‘Love, Love, Love’ Theater Review: Richard Armitage, Amy Ryan Bond With the Beatles

Read on: TheWrapTheWrap.

Give or take a couple of years, Richard Armitage goes from 20 to 40 to 60 in the course of Mike Bartlett’s new three-act comedy, “Love, Love, Love,” which opened Wednesday at Roundabout’s Off Broadway Laura Pels Theatre. It’s hard to say what’s more astounding — that Armitage (he plays Thorin Oakenshield in “The Hobbit” trilogy) is utterly convincing at each age in each act, or that someone has written a three-act play in an era of 80-minute divertissements?

Before you panic at having to endure some Eugene O’Neill marathon, “Love, Love, Love” comes in at just over two hours and it’s very funny. While there are two intermissions, they’re needed to establish three very different British interiors, each of which set designer Derek McLane renders in careful detail.

Armitage makes his New York stage debut, and he’s spectacular. His callow-but-always-charming Kenneth meets his future wife, Sandra (Amy Ryan), shortly after the Beatles have released their 1967 single “Love, Love, Love,” and they fall in love (more likely it’s lust) dancing to the tune in the apartment of his older brother, Henry (Alex Hurt), who’s dating Sandra at the time. Needless to say, we never see Henry again until act three, and then in a very different form.

Also Read: ‘The Cherry Orchard’ Broadway Review: Diane Lane Stars in an Overripe Revival

“Love, Love, Love” tracks Kenneth and Sandra’s relationship with each other, as well as their two children (Zoe Kazan and an effectively unhinged Ben Rosenfield). It’s not inappropriate to compare Bartlett’s play with last season’s breakthrough “The Humans,” which also opened under the auspices of the Roundabout at the Pels Theatre.

Michael Mayer‘s direction is much bouncier than Joe Mantello’s staging of the Stephen Karam play. Ryan brings a real “Ab Fab” flair to Sandra. She’s not quite as successful as Armitage in playing the younger version of her character, but then he’s not required to answer to “bird” and wear a Mary Quant mini-dress knockoff (costumes by Susan Hilferty).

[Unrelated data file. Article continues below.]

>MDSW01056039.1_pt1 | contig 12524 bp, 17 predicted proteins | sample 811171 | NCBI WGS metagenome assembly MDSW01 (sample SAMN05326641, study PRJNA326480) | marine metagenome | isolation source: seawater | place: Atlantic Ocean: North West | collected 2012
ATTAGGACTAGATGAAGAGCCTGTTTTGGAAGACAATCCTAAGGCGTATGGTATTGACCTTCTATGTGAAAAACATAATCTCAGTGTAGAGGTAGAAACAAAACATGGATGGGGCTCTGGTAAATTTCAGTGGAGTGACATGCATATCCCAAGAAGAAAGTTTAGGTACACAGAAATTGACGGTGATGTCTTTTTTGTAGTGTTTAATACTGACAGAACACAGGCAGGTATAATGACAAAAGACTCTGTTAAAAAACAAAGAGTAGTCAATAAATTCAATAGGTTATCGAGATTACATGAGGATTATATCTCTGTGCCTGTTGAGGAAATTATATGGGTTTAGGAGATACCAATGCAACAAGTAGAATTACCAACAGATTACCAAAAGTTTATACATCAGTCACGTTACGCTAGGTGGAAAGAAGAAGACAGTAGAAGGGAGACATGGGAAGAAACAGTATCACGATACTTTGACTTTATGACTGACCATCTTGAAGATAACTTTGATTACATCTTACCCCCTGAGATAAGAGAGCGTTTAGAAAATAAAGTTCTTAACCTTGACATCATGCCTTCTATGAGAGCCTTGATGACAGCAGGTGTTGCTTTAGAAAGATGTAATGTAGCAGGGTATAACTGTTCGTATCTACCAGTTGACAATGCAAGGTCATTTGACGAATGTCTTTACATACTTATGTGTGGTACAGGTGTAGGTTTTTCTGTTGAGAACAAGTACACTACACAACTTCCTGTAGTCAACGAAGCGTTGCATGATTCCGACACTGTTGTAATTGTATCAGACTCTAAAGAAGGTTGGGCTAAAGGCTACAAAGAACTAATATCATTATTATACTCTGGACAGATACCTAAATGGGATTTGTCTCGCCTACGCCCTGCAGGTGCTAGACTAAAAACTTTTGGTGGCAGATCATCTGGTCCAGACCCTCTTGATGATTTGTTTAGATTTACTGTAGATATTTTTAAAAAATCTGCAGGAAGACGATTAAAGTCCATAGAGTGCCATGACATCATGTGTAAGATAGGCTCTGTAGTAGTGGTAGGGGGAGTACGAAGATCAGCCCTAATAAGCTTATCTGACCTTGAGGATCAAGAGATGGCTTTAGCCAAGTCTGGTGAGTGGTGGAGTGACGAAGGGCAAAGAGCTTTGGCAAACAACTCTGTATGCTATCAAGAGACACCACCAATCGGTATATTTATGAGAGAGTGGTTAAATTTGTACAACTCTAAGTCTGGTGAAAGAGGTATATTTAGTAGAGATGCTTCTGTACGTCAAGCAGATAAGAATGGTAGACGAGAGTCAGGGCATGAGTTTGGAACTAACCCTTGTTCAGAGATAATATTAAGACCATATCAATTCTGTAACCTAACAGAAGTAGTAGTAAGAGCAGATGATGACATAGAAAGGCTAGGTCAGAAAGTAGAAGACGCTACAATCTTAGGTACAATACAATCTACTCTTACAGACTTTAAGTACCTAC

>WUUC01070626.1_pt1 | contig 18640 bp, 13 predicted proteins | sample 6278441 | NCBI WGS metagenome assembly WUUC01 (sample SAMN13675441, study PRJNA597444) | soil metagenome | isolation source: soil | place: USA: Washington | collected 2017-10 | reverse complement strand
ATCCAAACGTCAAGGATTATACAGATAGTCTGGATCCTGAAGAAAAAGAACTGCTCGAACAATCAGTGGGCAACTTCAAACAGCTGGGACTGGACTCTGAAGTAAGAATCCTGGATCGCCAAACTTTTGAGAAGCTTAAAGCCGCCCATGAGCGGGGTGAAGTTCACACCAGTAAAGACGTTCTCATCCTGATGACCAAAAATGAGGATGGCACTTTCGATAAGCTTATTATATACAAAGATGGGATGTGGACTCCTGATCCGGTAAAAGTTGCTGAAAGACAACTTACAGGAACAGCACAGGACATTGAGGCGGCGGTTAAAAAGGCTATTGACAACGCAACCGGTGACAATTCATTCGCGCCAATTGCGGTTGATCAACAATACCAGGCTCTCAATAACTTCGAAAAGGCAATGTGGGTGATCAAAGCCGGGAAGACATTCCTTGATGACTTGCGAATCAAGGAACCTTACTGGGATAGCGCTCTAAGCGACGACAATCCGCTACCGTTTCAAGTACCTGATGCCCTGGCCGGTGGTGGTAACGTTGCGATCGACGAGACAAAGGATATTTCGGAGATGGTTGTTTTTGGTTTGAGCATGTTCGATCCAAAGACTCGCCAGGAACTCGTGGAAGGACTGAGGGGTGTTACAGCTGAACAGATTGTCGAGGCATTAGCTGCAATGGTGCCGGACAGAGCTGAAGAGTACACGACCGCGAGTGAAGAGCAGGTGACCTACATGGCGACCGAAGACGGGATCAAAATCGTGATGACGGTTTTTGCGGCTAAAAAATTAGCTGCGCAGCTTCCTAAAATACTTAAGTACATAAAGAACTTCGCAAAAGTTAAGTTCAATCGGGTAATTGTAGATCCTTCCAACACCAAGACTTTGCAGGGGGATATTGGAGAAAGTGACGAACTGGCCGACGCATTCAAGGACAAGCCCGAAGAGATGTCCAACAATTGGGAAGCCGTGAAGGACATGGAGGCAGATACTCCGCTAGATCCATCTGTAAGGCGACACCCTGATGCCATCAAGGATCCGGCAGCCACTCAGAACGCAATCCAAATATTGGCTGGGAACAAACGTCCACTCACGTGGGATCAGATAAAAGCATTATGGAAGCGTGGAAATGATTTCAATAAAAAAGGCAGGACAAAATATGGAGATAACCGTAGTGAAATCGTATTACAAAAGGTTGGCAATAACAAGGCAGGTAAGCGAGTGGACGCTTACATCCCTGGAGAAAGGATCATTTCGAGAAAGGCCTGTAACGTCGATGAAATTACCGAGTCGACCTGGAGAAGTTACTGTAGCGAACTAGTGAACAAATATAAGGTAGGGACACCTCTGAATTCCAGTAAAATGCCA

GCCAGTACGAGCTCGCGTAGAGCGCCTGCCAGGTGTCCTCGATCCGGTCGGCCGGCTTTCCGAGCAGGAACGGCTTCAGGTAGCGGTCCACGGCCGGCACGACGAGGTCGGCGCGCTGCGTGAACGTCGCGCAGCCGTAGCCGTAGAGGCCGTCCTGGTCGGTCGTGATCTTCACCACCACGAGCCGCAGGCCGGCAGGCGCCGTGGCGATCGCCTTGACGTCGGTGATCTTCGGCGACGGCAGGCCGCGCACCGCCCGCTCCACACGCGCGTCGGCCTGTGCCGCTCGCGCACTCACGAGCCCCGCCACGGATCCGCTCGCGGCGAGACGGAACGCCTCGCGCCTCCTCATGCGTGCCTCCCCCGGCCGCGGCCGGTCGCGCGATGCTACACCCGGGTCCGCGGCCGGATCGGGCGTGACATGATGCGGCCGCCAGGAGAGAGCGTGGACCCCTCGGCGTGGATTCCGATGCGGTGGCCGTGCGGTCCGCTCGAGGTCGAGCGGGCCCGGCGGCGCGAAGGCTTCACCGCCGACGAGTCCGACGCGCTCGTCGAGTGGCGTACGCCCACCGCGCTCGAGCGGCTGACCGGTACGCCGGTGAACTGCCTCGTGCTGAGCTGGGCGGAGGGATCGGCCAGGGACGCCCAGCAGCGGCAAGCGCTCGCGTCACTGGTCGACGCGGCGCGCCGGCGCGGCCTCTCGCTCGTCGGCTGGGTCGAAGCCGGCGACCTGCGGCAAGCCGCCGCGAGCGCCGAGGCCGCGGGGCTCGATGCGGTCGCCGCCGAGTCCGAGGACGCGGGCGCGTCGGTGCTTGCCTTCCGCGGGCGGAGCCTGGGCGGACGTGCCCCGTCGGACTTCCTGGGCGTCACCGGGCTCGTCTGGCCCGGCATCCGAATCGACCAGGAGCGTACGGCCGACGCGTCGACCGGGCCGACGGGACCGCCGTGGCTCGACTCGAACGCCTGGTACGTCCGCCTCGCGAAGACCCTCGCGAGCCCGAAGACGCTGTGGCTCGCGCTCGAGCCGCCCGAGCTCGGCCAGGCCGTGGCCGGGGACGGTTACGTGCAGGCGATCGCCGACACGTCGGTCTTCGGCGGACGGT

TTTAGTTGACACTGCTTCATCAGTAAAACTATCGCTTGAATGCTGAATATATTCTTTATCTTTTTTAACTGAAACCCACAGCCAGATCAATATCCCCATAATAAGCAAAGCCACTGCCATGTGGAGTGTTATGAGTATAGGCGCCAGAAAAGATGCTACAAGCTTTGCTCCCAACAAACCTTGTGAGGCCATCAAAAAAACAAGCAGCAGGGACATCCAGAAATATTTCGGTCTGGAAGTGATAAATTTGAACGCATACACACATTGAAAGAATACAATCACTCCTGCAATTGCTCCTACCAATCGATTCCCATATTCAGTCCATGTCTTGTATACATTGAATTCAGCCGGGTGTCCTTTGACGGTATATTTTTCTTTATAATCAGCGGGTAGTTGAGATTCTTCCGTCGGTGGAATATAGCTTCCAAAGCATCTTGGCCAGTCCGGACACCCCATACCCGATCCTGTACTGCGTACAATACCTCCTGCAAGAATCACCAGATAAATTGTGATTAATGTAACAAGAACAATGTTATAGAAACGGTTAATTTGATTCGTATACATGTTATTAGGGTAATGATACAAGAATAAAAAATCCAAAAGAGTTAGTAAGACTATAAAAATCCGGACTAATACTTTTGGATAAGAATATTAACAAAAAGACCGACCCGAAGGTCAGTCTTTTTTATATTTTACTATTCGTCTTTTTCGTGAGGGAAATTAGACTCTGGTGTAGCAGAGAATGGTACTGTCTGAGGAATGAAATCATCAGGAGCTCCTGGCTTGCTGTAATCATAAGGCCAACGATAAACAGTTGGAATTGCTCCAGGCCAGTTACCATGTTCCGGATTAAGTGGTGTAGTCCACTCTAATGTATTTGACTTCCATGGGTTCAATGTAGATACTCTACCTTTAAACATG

Mayer’s manic brand is much less effective with the introduction of Kazan’s teenage Rose in the second act. From the beginning, she should be the eye in this family storm, but her tragedy is played for broad laughs. When we meet her again at age 37 in act three, her situation doesn’t deliver the necessary resonance.

Also Read: ‘Heisenberg’ Broadway Review: Mary-Louise Parker Stuck in Pretentious Physics-Inspired Play

Bartlett is writing about Britain, not America, but his thesis that the aging flower children squandered everything and left nothing for their kids misses a generation. Those who came of age in the late 1960s inherited their parents’ wealth and then spent it.

While the Kazan character bemoans her parents’ generation (she delivers the play’s funniest line), it’s intriguing to compare Rose to the lead character in David Hare’s “Plenty,” now starring Rachel Weisz at the Public Theater. Susan Traherne, the age of what would be Rose’s grandparents, feels cheated by post-World War II Britain. In the end, every generation has something to bitch about.

Considering what happens to Kenneth and Sandra’s children in act three, “Love, Love, Love” is nearly as grim as Hare’s take on life (and maybe darker than even Karam’s). Mayer and Bartlett, to their credit, keep Kenneth and Sandra completely oblivious to that fact.

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Mike Bartlett’s ‘Love, Love, Love’ Sizzles With Amy Ryan, Zoe Kazan – Review

Read on: Deadline.

Before the prodigiously gifted British writer Mike Bartlett wrote last year’s Broadway knockout King Charles III and the BBC’s Doctor Foster, he was what might be called a New Angry Young Man in the tradition of fellow countryman Stephen Poliakoff (Gideon’s Daughter) and our own Michael Weller (Spoils Of War, Moonchildren), casting a jaundiced eye on the Woodstock generation and its discontented spawn. That includes Bartlett’s excoriating Love, Love Love, written six…